Monday, May 27, 2013

Rethinking the Senate

I've had to give this topic a lot of thought, given my past views favouring reform of the Senate over complete abolition. For the longest time, at least from my perspective, it had appeared that corrupt Senators was the abnormality in the Upper Chamber rather than the norm; of course, recent events have cast doubt on that assumption and suggest that the norm is indeed the perception of pigs at the trough. 

And while there remains a case for reform rather than abolition, but it seems as though no party is willing to approach reform from a meaningful perspective. As such, we find ourselves in a position of two options: reform that will please no one VS abolition which will please a few.

Conservatives want the Reform ideal of the Triple-E senate, which would address some issues but create other issues at the same time. The simplest argument against an elected Senate I heard from Brian Topp; electing the Senate legitimizes it to the same level as the House of Commons and will create the same kind of gridlock and partisan bickering that we've seen in the USA.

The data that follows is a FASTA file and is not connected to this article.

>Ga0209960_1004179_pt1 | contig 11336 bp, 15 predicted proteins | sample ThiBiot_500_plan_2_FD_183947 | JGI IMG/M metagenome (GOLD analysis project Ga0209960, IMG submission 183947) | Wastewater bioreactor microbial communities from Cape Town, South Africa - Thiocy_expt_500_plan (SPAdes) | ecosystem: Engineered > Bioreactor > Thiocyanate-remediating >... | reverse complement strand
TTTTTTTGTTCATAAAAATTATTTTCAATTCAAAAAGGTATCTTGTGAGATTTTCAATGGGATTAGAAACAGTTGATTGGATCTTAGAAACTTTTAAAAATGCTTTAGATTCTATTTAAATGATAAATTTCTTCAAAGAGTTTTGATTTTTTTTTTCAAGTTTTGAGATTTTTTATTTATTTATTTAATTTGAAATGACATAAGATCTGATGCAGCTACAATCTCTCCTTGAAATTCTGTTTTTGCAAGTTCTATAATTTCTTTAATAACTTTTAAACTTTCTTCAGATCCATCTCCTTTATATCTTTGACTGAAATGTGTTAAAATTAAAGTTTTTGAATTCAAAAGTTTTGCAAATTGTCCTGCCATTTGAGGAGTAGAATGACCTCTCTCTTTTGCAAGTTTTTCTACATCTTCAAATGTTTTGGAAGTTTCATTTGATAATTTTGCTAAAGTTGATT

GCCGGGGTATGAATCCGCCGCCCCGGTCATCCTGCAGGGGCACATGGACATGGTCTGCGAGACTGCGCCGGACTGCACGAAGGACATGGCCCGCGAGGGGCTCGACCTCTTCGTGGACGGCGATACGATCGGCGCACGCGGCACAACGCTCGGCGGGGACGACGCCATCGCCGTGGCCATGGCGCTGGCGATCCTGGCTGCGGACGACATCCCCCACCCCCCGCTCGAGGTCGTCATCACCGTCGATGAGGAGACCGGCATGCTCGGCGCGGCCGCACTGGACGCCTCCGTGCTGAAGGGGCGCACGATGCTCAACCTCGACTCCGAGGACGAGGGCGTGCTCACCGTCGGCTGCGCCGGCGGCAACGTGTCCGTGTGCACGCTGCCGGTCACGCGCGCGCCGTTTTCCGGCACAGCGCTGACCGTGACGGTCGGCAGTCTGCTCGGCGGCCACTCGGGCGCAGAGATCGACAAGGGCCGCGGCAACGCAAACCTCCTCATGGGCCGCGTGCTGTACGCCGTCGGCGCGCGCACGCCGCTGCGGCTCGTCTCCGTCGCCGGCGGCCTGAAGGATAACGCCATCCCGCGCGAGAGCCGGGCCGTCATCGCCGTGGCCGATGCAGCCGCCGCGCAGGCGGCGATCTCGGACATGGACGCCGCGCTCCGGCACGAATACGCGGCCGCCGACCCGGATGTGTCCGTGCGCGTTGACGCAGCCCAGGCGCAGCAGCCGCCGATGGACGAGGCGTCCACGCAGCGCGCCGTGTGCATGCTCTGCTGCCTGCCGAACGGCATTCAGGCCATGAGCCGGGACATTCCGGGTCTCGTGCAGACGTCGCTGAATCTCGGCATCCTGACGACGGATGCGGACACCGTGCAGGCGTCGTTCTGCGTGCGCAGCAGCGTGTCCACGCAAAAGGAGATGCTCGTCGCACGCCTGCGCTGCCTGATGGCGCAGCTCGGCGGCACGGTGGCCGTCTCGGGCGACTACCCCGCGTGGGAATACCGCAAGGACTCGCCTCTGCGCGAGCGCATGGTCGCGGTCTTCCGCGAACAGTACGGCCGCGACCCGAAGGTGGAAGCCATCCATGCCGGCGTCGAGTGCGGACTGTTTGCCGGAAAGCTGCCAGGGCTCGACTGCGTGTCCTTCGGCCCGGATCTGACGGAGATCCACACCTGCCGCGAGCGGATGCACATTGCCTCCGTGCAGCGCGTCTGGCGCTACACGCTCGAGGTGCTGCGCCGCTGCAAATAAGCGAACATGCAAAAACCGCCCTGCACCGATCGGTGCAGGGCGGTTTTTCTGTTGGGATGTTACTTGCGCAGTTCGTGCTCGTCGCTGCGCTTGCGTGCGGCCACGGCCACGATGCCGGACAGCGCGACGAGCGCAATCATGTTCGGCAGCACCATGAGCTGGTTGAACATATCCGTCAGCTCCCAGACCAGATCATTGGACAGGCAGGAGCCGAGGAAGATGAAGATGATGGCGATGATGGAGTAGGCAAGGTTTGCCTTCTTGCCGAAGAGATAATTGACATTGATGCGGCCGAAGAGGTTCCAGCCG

No party has put forward a proportional representation plan for the Upper Chamber, which addresses some of the concerns put forward by Topp, but at the same time doesn't address the issue of the Senate becoming a ground of political patronage for the party faithful. 

And no party has dared opened the can of worm that is addressing the representation of each province in the Senate; though Justin Trudeau has touched on the issue by saying that the Senate gives Quebec an advantage due to its representation in the Upper Chamber (perhaps in an attempt to imply that any reforms, outside of abolition, will include redistributing the seats in the Senate).

As a person who once saw a purpose to some of the work done by the Senate, and as a check against a strong majority government, the recent events have really required one to stop and examine the way the Senate functions. And given the choice between meaningless change that will not ultimately change anything, or abolition it is a pretty easy choice to make.